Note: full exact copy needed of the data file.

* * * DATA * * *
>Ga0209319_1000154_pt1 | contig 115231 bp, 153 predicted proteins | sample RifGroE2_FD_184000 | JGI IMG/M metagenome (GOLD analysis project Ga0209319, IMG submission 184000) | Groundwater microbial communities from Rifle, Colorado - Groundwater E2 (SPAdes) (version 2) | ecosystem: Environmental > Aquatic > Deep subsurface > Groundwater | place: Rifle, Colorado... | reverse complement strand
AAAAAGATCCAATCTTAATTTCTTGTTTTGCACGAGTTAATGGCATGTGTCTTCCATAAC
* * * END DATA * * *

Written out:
>Ga0209319_1000154_pt1 | contig 115231 bp, 153 predicted proteins | sample RifGroE2_FD_184000 | JGI IMG/M metagenome (GOLD analysis project Ga0209319, IMG submission 184000) | Groundwater microbial communities from Rifle, Colorado - Groundwater E2 (SPAdes) (version 2) | ecosystem: Environmental > Aquatic > Deep subsurface > Groundwater | place: Rifle, Colorado... | reverse complement strand
AAAAAGATCCAATCTTAATTTCTTGTTTTGCACGAGTTAATGGCATGTGTCTTCCATAAC